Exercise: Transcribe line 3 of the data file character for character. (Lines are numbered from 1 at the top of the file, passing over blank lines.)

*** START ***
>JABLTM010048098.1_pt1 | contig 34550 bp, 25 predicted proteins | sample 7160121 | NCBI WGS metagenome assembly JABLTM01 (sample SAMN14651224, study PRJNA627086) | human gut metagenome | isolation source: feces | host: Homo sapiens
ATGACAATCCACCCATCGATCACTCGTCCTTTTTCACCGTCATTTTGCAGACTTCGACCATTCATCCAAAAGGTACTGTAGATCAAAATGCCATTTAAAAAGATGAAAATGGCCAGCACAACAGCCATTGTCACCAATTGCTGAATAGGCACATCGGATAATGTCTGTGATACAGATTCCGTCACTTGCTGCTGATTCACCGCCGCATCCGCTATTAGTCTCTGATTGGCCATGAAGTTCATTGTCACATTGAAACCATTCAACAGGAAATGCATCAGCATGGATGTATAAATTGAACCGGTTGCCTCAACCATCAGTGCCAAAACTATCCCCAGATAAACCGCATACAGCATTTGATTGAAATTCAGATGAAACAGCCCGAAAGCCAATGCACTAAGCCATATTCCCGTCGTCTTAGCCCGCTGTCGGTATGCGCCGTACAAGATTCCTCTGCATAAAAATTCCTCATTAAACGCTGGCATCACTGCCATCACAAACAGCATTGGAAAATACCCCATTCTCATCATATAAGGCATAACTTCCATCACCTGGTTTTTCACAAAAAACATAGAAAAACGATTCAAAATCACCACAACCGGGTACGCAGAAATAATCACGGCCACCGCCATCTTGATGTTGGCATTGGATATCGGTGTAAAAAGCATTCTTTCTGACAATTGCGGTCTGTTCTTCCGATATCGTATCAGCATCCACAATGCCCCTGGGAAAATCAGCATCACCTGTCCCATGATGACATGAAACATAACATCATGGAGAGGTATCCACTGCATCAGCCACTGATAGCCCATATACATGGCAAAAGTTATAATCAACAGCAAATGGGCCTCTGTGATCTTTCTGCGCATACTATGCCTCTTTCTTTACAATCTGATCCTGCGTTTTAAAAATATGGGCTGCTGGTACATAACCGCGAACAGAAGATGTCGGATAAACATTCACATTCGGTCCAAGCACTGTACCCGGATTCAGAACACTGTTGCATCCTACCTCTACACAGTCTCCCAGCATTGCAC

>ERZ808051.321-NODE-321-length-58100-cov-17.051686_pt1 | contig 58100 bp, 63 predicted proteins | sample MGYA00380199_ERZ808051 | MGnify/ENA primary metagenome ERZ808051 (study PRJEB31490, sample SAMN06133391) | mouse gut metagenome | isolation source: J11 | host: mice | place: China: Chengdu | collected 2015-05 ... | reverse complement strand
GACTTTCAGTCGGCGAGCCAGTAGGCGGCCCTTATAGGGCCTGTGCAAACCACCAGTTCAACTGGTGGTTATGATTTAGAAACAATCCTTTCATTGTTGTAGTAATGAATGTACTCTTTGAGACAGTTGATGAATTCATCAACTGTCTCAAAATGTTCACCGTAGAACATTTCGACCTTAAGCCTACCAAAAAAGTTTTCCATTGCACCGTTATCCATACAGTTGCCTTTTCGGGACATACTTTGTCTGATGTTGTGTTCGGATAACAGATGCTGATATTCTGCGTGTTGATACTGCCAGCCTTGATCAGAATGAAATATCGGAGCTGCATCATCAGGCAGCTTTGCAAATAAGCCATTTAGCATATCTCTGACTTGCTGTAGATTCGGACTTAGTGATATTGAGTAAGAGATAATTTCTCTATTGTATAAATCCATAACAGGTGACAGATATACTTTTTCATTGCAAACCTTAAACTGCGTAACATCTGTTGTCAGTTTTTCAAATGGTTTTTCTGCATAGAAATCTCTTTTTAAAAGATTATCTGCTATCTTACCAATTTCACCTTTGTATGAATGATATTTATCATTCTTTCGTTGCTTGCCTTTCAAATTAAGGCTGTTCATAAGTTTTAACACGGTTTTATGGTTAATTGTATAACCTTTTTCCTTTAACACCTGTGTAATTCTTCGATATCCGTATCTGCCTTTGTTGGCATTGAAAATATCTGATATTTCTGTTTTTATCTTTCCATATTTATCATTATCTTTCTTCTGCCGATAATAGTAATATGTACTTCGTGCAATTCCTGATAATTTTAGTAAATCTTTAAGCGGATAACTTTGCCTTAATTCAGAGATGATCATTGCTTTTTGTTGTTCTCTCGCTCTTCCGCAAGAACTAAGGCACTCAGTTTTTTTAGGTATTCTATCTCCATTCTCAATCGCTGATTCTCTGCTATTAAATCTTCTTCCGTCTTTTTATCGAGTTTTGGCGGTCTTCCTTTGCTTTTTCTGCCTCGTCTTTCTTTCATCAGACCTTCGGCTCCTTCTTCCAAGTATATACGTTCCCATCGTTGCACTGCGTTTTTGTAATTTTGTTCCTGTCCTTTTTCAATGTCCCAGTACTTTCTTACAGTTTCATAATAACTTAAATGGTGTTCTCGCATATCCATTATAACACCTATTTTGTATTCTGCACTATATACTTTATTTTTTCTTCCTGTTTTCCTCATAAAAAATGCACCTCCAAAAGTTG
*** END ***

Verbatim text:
>ERZ808051.321-NODE-321-length-58100-cov-17.051686_pt1 | contig 58100 bp, 63 predicted proteins | sample MGYA00380199_ERZ808051 | MGnify/ENA primary metagenome ERZ808051 (study PRJEB31490, sample SAMN06133391) | mouse gut metagenome | isolation source: J11 | host: mice | place: China: Chengdu | collected 2015-05 ... | reverse complement strand